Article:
Nagant wasn’t the only firearms manufacturer to turn to automobiles (BSA comes immediately to mind). Cars were introduced in 1900 and they were mostly licensed copies from other manufacturers. Later cars of their own design used high-revving (for the time) engines capable of up to 4,000 rpm. I’m unsure as to the power output of this car, but it may have the sidevalve 14/16hp engine introduced by Nagant in 1913.

These were known to be well-made, fast and highly durable cars. The company was acquired by Imperia in 1931 but production had wrapped up in 1928. Price is “available upon request,” which probably means it is too high, as it hasn’t sold in the years it has seemingly been sitting there. Click here for more info (well okay, less info, but it is the site where it is for sale).

A Wonderful 1904 Delaugère & Clayette

1904 Delaugère & Clayette Type 4A Side-Entrance Tonneau

Offered by Bonhams | London, England | November 2, 2012

Isn’t that a beautiful machine? Delaugère & Clayette is one of, what I refer to, as the “French De’s” – a list of French automotive manufacturers including: De Dietrich, Decauville, De Dion-Bouton, Delahaye, Delage, Delaunay-Belleville and, of course, Delaugère & Clayette. Such an exotic-sounding list, isn’t it?

Delaugère began as a carriage maker in the mid-1800s. Around 1898, they built their first powered three-wheeler and come 1901 they were an established automotive manufacturer. In 1904, Maurice Clayette joined the company named after Jean-Pierre Delaugère, the original founder, and the automotive concern was renamed Delaugère & Clayette. The 1920s were a struggle for the company and their factory was purchased by Panhard, with production ceasing in 1926.

This is a model 4A. It uses a 6.3-liter four-cylinder F-head engine making 24 horsepower (Delaugère & Clayette produced another model using a 15.0-liter four-cylinder!). Double chains drive the rear wheels through a four-speed transmission. This car was completely restored about a year ago and it is stunning. The body is not original – it’s a period-correct replacement that replaced another non-original body that was on the car previously. This one looks better in black with brass trim. Look at where the engine resides – underneath that big, square black box with those big radiators out front held on with brass bars. It’s amazing to look at.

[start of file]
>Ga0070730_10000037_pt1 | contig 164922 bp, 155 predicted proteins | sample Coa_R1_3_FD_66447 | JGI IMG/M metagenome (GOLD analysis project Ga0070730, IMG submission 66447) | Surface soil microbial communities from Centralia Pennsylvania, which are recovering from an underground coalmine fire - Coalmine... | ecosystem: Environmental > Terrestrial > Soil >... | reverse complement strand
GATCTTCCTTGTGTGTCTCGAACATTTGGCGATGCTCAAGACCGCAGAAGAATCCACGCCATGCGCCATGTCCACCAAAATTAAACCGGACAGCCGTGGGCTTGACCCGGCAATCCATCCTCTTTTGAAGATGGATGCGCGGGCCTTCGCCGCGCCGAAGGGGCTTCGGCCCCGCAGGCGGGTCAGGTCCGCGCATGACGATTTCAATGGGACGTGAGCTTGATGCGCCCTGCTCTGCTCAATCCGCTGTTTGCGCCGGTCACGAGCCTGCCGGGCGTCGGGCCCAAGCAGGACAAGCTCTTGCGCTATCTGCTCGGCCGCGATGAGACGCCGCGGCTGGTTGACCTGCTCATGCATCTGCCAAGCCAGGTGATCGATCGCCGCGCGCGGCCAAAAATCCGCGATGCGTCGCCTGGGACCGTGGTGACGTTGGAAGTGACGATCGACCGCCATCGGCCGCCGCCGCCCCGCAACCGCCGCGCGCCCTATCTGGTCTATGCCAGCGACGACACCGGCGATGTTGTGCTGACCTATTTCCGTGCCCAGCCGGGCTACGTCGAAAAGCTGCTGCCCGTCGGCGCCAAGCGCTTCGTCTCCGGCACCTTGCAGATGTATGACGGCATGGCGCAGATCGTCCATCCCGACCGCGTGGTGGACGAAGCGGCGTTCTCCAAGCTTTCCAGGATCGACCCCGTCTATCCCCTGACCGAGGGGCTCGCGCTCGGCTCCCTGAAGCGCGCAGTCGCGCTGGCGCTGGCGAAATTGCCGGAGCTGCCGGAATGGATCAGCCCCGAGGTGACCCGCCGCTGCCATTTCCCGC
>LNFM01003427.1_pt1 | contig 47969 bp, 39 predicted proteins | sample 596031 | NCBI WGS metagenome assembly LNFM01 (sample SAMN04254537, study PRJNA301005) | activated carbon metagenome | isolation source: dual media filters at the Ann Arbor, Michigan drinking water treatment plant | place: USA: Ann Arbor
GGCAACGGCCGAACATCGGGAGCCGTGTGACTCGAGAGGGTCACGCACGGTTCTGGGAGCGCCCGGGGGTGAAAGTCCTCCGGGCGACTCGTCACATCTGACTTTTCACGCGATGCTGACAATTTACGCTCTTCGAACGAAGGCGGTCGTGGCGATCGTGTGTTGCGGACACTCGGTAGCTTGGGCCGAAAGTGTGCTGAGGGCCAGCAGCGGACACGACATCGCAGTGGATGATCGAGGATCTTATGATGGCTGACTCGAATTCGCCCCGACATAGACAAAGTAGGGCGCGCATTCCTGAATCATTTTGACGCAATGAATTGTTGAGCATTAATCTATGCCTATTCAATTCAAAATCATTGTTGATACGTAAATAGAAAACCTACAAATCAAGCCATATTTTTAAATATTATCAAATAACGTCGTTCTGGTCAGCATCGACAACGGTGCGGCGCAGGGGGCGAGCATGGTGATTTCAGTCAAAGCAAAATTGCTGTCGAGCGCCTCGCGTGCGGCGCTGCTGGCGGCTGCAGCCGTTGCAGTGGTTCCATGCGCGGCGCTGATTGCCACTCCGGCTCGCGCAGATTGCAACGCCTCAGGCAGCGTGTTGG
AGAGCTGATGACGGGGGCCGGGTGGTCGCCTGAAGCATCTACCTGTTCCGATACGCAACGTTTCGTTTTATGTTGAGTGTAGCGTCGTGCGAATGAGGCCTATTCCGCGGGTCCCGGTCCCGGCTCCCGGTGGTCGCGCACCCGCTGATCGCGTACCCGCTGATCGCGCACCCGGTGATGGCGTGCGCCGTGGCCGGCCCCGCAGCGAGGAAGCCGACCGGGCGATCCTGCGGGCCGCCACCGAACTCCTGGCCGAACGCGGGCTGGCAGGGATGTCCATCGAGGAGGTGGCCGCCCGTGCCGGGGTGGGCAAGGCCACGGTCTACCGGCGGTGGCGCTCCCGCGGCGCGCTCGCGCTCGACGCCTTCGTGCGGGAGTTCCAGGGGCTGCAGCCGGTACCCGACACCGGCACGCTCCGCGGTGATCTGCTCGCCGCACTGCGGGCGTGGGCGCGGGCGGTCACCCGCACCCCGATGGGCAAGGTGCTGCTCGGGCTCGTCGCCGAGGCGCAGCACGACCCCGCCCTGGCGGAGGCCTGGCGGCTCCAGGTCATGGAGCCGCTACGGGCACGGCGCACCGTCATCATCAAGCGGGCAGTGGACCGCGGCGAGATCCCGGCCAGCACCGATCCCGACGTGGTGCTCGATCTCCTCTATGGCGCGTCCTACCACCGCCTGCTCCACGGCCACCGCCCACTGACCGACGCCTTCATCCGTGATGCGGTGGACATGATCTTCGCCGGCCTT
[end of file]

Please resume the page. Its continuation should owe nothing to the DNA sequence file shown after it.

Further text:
This car is expected to sell for between $350,000-$420,000. For more information, click here. And for the rest of Bonhams’ Veteran Car Sale lineup, click here.

Update: Sold $360,500.

1904 Wilson-Pilcher

1904 Wilson-Pilcher 12/16hp Four-Cylinder Four-Seat Phaeton

Offered by Bonhams | London, England | November 2, 2012

In 1898, Walter Wilson and his partner, Percy Pilcher, attempted to make an aero-engine and beat the Wright Brothers to powered flight. Unfortunately, Pilcher was killed in a gilding accident in 1899. So, in 1900, Wilson set up shop in Westminster, London to build automobiles bearing both his name and that of his late friend.

The car seen here is powered by a 2.7-liter four-cylinder making 12/16 horsepower. Wilson was a brilliant engineer who designed and built everything himself, inventing numerous things along the way. In 1903, the company was bought by Armstrong-Whitworth and moved to Newcastle-upon-Tyne. Production continued until 1907.

When the First World War broke out, Wilson joined the Royal Navy but eventually found himself working alongside William Tritton and developing the world’s first tank, receiving a sizable reward for doing so. In the late 1920s, he would invent the pre-selector gearbox which would be used on various vehicles from Armstrong-Siddeley cars to buses and railcars.

This particular car is the 52nd Wilson-Pilcher built after they moved to Newcastle. It is believed about 100-200 cars were built in total and this is thought to be the only survivor. It was retained by the factory from new and given to Walter Wilson’s son as a gift. He eventually passed it on to his son who loaned it out to museums – including The Tank Museum in Bovington. In 2006, the Rolls-Royce Heritage Trust volunteered to restore the car and now it is being offered for sale for the first time in history.

It is expected to sell for between $290,000-$350,000. For more information, click here. And for more from Bonhams in London, click here.

Update: Sold $325,000.